10 Beautiful Historic Buildings in Manila
These buildings are worth not just a look, but a visit!
(SPOT.ph) There are some buildings in Manila that are meant to stay for quite a number of years. By quite a number of years, we mean hundreds. This may not be true for establishments like Alemar's Bookstore or the Tivoli Movie Theater. Even after Old Manila was devastated by World War II, some structures still stand to this day, carrying decades of history and grandeur. Of course there’s the Met Theater, but for this list, we'll take a look at buildings that are currently operational. Here are 10 of the most beautiful and oldest buildings in the Metro.
UST Main Building
Founded in 1611, the University of Santo Tomas is the oldest university in Asia—even older than Harvard University. From its original home in Intramuros, the university transferred to its present-day España campus in 1927, four years after its construction started. The Main Building, located at the heart of UST, was advanced for its time. It was designed in the Renaissance Revival style by Fr. Roque Ruaño, O.P. Its main engineering accomplishment is that it is the first earthquake-resistant building in the Philippines, built with 40 separate structures so it would not easily crumble. The National Museum of the Philippines declared the Main Building as a National Cultural Treasure in 2010.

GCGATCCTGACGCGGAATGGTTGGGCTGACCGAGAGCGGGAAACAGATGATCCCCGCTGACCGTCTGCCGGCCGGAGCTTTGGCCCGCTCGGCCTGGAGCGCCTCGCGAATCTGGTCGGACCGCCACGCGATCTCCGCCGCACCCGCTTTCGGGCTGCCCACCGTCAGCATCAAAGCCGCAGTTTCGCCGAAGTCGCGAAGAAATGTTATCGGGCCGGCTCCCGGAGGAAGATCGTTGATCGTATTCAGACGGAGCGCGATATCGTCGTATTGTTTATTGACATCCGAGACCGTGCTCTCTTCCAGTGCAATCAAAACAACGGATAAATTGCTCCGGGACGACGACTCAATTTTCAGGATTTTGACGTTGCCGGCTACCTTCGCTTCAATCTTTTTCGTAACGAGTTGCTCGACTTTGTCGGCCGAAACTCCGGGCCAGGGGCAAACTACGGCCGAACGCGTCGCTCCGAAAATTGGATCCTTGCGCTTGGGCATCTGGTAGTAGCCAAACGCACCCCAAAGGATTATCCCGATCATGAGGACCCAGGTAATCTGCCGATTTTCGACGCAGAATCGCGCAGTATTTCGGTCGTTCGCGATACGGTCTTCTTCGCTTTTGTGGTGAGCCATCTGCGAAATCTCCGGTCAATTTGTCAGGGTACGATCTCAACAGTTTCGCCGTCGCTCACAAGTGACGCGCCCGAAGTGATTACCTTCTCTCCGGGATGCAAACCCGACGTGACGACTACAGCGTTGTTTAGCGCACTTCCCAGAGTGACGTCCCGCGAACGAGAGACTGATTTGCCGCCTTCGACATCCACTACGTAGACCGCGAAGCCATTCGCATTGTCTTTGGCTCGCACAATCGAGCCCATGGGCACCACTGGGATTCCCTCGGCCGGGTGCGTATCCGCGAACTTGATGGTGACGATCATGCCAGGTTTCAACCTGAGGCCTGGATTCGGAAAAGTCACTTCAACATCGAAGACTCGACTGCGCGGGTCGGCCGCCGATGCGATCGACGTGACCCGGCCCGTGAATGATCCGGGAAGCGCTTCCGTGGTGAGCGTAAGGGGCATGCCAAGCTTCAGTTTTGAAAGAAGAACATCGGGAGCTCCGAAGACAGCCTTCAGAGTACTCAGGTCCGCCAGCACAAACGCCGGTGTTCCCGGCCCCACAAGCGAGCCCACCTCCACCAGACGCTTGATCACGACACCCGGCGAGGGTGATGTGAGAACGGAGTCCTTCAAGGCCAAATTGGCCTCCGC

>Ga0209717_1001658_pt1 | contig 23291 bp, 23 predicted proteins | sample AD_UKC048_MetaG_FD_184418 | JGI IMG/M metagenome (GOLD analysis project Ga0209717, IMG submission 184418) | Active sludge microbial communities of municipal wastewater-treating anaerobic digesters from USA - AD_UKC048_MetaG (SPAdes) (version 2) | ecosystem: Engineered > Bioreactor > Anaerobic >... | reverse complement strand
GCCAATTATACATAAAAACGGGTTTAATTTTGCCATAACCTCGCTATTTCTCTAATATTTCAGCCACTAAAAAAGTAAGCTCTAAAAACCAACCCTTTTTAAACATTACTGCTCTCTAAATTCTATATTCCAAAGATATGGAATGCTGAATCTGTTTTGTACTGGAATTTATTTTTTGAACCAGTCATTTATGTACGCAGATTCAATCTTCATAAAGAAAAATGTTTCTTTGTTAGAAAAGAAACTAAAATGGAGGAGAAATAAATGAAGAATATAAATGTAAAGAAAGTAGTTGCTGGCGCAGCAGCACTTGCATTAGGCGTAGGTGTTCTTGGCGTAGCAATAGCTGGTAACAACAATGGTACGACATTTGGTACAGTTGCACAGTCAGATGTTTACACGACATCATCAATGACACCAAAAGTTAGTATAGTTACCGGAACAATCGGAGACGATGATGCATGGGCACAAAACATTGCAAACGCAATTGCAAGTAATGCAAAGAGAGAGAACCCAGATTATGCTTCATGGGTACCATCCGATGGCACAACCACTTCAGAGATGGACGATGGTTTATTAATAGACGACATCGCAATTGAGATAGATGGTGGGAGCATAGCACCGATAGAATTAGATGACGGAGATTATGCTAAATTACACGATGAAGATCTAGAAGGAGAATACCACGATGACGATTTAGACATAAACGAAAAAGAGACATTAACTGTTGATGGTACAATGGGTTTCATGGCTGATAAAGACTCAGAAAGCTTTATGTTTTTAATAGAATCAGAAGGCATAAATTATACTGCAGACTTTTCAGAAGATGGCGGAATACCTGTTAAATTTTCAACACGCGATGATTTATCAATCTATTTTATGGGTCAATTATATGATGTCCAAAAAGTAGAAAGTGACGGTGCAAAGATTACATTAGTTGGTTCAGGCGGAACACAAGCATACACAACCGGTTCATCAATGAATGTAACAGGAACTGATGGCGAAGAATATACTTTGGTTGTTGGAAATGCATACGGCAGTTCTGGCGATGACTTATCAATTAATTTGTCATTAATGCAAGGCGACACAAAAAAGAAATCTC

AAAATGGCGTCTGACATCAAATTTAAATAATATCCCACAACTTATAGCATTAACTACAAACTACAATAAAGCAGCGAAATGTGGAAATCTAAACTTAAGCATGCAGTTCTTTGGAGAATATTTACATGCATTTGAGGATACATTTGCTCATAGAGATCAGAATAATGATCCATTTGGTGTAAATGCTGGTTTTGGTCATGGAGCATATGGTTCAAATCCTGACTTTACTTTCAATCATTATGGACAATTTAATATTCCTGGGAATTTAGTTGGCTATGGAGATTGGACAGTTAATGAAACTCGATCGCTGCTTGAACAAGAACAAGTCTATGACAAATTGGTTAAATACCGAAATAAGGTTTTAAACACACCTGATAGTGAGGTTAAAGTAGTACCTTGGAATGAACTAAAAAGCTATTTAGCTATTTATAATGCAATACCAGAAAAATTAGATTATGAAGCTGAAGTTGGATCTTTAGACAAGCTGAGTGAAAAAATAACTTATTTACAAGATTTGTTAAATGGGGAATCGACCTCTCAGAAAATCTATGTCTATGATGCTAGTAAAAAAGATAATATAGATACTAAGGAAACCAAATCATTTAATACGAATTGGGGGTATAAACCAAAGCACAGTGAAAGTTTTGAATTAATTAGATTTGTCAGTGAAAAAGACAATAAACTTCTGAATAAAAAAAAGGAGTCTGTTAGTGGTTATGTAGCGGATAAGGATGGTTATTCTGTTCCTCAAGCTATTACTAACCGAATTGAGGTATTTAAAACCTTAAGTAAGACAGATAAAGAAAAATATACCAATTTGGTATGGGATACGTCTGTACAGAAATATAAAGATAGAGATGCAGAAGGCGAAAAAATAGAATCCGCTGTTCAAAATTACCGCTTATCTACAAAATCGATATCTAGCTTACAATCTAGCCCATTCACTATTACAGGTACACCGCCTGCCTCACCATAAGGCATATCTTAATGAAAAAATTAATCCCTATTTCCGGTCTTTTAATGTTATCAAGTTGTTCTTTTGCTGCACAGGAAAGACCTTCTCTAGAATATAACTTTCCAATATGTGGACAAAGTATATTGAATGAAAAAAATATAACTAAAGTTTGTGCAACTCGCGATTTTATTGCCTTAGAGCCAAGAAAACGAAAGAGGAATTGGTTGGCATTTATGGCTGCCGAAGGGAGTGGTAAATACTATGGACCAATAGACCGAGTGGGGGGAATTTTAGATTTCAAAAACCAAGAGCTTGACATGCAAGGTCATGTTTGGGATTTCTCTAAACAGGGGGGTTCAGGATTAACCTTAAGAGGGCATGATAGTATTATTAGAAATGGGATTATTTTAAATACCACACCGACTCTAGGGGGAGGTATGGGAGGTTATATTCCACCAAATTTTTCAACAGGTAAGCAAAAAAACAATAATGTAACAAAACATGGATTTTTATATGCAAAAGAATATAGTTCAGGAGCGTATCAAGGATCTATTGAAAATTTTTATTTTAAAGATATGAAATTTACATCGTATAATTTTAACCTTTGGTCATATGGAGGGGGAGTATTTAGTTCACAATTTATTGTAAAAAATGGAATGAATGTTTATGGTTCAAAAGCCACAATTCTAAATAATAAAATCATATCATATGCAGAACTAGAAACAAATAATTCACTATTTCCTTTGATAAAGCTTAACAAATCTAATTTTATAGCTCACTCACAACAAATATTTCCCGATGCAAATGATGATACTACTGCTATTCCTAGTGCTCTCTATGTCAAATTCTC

Manila City Hall
The Manila City Hall was one of the key government buildings constructed during the American regime. It was designed by architect Antonio Toledo and was built in 1939. A hexagonal tower with three clocks on three of its facets is its stand-out feature. It was heavily damaged during World War II and was rebuilt in 1946. Back then, it was criticized because of its floor plan, which is shaped like a coffin. Some legends say that the shape pays tribute to those who died during the Battle of Manila.
Malacañang Palace is arguably one of the most recognized houses in the country; it is the official residence of the Philippine president. It was originally the summer statehouse of Spanish noble Don Luis Rocha. The Spanish government acquired the property in 1825, and every Spanish governor general and American civil general has called it home since then. It is built in Spanish colonial style—with its many arches, balconies, and sliding windows. Malacañang in the vernacular means “May lakan diyan” or “There lives a noble man.”